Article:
Infoscience

Journal article

Acute stress alters individual risk taking in a time-dependent manner and leads to anti-social risk

Decision-making processes can be modulated by stress, and the time elapsed from stress induction seems to be a crucial factor in determining the direction of the effects. Although current approaches consider the first post-stress hour a uniform period, the dynamic pattern of activation of the physiological stress systems (i.e., the sympathetic nervous system and hypothalamic-pitui- tary-adrenal axis) suggests that its neurobehavioural impact might be heterogeneous. Here, we evaluate economic risk prefer- ences on the gain domain (i.e., risk aversion) at three time points following exposure to psychosocial stress (immediately after, and 20 and 45 min from onset). Using lottery games, we examine decisions at both the individual and social levels. We find that risk aversion shows a time-dependent change across the first post-stress hour, evolving from less risk aversion shortly after stress to more risk averse behaviour at the last testing time. When risk implied an antisocial outcome to a third party, stressed individuals showed less regard for this person in their decisions. Participants’ cortisol levels explained their behaviour in the risk, but not the antisocial, game. Our findings reveal differential stress effects in self- and other-regarding decision-making and high- light the multidimensional nature of the immediate aftermath of stress for cognition.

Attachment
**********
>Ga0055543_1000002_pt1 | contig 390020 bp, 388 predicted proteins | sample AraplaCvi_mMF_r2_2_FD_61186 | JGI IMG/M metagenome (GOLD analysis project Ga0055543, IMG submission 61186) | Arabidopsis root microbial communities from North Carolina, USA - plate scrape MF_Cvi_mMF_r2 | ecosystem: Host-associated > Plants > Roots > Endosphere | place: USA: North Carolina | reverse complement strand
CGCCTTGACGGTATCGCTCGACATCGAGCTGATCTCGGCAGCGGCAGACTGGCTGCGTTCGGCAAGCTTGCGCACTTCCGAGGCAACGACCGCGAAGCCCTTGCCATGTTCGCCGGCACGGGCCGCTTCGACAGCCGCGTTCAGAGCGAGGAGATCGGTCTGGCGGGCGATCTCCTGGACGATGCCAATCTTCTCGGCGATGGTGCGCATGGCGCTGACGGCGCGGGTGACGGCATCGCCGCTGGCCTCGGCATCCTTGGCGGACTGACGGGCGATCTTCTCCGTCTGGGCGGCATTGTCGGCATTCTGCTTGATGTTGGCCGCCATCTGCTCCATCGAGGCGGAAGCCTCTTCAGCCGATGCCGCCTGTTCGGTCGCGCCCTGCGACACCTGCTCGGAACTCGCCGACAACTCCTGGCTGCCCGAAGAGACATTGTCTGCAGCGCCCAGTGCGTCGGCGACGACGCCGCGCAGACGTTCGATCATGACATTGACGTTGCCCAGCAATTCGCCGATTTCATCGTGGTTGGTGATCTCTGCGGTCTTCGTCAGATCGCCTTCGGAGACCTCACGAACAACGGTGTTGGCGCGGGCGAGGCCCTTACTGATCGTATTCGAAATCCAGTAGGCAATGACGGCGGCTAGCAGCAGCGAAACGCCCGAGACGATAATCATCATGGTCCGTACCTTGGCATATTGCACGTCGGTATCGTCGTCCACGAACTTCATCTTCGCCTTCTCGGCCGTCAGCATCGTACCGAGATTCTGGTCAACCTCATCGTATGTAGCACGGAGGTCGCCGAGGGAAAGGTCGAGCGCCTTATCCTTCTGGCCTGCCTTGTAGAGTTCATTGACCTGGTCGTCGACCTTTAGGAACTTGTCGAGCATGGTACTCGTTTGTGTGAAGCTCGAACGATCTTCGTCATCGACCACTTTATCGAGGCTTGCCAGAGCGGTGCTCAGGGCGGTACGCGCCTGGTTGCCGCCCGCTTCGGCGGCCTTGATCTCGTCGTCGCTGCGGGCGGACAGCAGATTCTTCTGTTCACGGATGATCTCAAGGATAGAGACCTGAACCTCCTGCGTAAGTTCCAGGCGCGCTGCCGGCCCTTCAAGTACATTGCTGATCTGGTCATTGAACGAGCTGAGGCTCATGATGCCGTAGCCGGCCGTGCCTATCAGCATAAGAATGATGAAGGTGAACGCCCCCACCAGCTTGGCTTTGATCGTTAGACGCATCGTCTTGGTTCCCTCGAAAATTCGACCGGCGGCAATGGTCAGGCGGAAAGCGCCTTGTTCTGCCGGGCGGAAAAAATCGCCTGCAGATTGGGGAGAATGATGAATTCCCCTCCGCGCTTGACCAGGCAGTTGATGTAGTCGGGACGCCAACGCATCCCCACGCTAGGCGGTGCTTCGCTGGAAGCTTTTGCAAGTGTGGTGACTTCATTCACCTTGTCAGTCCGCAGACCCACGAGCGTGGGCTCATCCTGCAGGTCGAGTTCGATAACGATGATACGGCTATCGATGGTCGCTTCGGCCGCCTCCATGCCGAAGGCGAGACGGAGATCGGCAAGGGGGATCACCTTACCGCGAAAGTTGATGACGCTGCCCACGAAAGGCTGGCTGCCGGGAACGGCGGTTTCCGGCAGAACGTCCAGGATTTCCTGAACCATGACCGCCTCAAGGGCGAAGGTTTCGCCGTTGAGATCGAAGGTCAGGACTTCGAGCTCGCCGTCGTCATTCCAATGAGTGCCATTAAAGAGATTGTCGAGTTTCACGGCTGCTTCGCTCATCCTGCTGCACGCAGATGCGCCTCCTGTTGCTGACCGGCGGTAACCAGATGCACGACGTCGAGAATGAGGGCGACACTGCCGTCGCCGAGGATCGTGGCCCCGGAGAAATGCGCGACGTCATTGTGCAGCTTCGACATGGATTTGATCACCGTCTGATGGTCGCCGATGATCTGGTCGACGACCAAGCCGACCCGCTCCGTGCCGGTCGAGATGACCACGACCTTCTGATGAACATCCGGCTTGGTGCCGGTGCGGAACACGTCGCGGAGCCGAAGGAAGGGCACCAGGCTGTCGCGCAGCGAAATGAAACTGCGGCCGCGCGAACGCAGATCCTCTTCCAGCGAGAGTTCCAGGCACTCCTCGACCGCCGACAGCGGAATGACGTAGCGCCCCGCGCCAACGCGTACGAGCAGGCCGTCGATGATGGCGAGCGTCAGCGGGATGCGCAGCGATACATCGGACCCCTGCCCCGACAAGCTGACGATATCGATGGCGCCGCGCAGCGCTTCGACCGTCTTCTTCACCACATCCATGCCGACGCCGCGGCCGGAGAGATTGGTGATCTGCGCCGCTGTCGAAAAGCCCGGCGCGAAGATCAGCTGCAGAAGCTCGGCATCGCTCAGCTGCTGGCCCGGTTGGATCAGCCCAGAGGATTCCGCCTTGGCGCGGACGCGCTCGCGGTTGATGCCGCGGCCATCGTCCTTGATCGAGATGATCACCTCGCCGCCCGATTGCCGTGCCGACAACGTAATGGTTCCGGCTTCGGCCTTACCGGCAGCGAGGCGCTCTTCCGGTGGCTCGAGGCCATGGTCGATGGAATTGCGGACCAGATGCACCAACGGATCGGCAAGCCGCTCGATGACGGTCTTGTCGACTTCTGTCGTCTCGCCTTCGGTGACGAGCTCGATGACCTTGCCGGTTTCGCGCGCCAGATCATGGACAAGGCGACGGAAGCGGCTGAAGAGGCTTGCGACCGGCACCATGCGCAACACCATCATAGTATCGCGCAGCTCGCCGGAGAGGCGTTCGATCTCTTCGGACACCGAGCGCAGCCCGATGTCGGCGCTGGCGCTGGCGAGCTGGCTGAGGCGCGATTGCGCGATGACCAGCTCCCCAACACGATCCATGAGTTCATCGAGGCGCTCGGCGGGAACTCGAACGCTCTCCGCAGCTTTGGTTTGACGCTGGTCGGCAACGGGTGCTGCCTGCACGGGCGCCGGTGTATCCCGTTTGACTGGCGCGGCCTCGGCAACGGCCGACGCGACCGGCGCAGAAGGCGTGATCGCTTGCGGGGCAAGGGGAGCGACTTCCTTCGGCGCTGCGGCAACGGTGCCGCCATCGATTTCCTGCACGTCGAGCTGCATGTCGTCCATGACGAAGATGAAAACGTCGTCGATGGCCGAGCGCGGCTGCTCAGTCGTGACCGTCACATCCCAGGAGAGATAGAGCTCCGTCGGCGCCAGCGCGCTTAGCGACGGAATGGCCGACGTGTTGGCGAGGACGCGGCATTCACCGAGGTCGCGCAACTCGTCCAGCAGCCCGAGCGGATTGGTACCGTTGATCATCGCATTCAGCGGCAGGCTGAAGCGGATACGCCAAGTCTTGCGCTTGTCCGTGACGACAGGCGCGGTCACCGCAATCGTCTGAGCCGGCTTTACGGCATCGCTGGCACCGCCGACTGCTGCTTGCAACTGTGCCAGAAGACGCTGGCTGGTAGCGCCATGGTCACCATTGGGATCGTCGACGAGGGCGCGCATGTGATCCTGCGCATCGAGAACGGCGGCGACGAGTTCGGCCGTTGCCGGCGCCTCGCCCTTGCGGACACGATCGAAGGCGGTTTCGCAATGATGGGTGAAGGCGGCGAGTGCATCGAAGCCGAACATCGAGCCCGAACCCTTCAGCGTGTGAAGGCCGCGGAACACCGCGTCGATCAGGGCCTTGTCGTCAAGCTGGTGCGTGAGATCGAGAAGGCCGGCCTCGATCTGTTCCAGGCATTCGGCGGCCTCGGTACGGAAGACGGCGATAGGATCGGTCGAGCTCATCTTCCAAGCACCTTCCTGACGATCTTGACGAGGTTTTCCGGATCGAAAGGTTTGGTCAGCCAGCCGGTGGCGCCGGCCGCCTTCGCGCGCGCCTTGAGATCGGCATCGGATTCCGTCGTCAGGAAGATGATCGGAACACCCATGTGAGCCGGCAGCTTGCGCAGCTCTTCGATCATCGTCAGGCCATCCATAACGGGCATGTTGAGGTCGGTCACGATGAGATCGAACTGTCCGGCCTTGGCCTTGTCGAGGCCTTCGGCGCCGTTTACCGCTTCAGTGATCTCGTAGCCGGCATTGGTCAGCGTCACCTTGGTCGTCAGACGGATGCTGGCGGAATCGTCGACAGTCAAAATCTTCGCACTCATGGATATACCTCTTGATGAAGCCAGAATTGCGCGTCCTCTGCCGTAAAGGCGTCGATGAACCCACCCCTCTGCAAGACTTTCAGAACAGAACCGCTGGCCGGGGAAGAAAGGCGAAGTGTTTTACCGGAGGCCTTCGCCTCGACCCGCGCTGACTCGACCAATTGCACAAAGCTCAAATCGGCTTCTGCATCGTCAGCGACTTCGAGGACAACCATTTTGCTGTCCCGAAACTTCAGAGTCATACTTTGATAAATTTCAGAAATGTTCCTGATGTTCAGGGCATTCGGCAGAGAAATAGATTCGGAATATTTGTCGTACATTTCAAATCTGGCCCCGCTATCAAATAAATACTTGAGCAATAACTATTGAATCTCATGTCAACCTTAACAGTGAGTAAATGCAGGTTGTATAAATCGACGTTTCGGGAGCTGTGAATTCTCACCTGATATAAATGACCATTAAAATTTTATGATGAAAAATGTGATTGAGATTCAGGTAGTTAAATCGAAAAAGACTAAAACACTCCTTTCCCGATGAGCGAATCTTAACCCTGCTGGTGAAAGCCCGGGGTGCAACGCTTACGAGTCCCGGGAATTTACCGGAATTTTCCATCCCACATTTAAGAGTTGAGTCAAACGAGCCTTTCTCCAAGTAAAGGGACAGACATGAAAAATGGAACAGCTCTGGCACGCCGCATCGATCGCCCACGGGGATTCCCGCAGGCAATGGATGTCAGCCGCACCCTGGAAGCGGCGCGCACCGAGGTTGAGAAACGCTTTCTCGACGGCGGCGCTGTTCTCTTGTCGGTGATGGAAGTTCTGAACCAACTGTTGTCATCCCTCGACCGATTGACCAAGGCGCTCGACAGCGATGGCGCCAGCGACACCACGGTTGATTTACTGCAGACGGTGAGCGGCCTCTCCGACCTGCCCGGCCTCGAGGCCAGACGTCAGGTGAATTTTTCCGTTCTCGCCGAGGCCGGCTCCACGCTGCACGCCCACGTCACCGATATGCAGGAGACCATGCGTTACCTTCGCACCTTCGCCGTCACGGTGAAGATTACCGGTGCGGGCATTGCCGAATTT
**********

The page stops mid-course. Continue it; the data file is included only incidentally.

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    Record created on 2016-09-07, modified on 2017-05-12

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